By Chris Mooney | The Washington Post | September 14, 2016
We mostly can’t see it around us, and too few of us seem to care — but nonetheless, scientists are increasingly convinced that the world is barreling towards what has been called a “sixth mass extinction” event. Simply put, species are going extinct at a rate that far exceeds what you would expect to see naturally, as a result of a major perturbation to the system.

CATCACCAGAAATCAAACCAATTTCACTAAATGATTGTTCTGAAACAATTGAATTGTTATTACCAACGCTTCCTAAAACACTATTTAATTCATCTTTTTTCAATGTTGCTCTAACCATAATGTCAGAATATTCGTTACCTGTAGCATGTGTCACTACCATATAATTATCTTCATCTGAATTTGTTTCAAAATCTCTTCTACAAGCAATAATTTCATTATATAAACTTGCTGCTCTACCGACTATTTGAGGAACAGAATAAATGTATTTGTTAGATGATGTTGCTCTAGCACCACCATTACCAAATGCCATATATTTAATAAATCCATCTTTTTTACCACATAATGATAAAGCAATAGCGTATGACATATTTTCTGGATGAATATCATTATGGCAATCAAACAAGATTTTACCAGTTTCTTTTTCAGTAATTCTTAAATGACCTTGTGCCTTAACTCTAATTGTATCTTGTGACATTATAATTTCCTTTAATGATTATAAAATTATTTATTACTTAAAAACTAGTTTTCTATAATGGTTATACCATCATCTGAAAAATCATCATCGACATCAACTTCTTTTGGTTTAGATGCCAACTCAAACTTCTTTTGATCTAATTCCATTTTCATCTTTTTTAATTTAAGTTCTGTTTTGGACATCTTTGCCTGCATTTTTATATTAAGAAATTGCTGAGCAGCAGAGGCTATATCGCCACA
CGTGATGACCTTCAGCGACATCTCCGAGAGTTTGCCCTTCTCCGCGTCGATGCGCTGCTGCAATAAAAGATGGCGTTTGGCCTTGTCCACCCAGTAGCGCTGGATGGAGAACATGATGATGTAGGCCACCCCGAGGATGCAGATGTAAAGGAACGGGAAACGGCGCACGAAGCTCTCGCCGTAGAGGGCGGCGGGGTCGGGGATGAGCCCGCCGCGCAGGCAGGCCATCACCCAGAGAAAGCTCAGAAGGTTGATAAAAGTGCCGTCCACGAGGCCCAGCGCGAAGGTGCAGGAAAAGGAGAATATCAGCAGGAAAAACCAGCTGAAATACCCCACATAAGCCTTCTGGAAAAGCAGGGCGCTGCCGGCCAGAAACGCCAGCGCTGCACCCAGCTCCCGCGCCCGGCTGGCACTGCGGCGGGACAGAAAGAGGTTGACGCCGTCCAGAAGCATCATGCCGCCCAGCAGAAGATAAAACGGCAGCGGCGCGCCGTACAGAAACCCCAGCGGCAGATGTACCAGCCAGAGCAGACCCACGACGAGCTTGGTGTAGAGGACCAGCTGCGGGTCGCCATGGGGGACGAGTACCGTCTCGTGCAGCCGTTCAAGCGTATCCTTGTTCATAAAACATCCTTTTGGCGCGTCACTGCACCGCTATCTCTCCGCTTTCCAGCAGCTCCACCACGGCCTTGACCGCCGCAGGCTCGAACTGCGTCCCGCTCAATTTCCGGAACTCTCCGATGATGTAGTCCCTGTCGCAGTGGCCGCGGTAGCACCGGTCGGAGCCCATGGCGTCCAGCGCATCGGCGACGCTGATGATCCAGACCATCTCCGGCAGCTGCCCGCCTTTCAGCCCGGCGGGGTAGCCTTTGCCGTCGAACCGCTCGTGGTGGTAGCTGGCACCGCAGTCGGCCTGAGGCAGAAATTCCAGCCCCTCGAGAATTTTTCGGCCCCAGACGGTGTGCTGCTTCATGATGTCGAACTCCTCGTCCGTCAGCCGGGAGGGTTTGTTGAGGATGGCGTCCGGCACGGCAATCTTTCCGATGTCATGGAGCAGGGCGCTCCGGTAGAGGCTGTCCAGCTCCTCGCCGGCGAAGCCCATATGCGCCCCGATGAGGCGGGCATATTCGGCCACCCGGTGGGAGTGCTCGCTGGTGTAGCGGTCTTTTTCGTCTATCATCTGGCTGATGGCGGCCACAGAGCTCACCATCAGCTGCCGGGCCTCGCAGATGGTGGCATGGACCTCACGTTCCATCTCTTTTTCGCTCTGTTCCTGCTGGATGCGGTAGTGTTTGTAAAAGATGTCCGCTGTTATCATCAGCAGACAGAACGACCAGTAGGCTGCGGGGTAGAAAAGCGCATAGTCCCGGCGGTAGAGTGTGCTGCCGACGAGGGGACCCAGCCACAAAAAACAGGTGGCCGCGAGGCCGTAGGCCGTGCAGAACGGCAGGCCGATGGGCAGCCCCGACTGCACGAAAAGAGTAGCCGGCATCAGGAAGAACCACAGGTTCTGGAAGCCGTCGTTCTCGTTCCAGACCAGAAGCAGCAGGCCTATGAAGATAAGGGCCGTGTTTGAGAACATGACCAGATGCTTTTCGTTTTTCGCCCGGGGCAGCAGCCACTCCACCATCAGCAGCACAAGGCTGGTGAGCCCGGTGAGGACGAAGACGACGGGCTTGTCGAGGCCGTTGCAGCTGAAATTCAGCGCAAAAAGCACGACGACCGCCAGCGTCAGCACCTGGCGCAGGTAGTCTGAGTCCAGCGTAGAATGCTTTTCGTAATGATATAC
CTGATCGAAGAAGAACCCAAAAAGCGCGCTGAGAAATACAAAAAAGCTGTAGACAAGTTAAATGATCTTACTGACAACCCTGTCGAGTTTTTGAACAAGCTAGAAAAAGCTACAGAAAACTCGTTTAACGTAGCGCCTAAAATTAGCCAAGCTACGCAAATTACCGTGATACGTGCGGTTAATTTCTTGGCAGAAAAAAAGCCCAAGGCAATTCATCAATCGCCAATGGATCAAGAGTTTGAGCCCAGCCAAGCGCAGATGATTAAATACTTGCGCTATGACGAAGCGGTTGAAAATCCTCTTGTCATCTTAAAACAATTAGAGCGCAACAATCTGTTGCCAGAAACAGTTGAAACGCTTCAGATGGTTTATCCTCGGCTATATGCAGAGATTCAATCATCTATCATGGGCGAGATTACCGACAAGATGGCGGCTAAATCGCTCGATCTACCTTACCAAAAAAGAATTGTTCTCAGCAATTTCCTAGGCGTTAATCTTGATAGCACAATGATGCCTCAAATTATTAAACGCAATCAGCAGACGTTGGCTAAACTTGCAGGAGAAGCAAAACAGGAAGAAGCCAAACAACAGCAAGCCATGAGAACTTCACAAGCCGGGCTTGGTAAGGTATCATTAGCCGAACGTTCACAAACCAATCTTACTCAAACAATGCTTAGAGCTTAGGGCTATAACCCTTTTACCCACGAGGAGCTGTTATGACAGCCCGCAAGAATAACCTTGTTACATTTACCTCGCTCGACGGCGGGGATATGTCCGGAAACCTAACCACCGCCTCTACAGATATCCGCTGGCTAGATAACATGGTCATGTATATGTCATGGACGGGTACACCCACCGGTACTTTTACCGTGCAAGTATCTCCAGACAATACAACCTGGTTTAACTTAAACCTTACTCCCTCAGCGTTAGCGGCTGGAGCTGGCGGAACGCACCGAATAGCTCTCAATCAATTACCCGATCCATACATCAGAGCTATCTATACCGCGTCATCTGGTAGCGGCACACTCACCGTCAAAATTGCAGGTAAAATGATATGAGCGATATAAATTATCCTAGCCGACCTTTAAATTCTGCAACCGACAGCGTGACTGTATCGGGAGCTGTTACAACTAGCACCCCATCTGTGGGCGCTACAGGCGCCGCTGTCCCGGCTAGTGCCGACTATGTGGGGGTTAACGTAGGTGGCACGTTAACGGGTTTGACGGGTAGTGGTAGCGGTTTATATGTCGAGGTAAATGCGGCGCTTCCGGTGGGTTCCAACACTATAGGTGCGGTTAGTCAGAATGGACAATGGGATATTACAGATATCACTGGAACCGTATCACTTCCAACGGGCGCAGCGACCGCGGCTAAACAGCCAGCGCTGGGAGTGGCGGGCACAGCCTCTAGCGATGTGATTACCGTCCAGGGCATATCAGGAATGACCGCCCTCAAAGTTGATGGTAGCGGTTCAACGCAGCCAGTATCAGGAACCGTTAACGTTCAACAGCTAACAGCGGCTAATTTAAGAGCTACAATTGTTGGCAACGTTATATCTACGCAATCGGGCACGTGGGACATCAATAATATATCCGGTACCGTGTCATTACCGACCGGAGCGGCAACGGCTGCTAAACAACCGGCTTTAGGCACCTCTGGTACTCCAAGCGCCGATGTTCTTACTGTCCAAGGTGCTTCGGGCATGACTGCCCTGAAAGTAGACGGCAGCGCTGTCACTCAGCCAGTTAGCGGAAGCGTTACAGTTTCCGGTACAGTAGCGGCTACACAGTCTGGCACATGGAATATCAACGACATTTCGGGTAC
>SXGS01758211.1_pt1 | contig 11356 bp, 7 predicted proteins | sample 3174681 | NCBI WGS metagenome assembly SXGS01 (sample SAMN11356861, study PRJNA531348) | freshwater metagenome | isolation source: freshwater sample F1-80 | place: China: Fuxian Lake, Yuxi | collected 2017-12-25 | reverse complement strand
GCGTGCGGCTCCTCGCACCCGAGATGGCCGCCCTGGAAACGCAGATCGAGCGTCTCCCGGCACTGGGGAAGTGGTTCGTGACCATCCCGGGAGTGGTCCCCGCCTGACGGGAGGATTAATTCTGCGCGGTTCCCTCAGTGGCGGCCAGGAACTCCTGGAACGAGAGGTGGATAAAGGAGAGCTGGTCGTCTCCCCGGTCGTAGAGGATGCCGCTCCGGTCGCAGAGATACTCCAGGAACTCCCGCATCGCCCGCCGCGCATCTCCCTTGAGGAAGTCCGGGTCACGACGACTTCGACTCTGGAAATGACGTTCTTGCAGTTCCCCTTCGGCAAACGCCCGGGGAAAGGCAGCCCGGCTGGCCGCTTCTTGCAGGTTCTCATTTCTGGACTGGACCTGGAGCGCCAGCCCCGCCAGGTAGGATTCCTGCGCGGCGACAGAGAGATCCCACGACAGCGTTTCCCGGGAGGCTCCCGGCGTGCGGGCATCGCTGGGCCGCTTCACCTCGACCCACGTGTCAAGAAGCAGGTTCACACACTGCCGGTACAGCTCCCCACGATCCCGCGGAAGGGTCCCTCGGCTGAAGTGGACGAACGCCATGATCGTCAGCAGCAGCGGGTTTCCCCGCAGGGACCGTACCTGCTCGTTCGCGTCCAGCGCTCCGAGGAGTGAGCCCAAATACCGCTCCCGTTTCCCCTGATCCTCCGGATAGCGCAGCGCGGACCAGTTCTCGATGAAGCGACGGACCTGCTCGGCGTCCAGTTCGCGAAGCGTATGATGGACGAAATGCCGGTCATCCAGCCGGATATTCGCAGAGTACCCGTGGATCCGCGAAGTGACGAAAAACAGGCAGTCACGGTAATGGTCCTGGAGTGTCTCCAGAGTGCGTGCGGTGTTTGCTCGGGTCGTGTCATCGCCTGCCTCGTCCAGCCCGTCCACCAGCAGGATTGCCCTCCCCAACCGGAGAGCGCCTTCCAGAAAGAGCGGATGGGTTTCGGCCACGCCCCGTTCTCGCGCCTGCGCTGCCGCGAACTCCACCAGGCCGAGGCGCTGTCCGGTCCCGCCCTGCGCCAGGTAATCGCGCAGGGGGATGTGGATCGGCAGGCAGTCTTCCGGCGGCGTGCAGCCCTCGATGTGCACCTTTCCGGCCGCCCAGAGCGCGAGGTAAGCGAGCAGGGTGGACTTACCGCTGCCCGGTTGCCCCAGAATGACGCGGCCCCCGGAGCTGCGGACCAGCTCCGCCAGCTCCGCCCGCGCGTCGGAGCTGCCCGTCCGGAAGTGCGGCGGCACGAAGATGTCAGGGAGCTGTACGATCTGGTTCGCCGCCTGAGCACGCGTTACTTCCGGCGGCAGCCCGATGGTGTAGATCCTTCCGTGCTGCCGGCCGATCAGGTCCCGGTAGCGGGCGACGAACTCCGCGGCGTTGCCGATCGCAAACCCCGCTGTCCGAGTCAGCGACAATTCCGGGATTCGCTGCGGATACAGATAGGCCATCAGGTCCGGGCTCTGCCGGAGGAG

In this case, the perturbation is us — rather than, say, an asteroid. As such, you might expect to see some patterns to extinctions that reflect our particular way of causing ecological destruction. And indeed, a new study published Wednesday in Science magazine confirms this. For the world’s oceans, it finds, threats of extinction aren’t apportioned equally among all species — rather, the larger ones, in terms of body size and mass, are uniquely imperiled right now.
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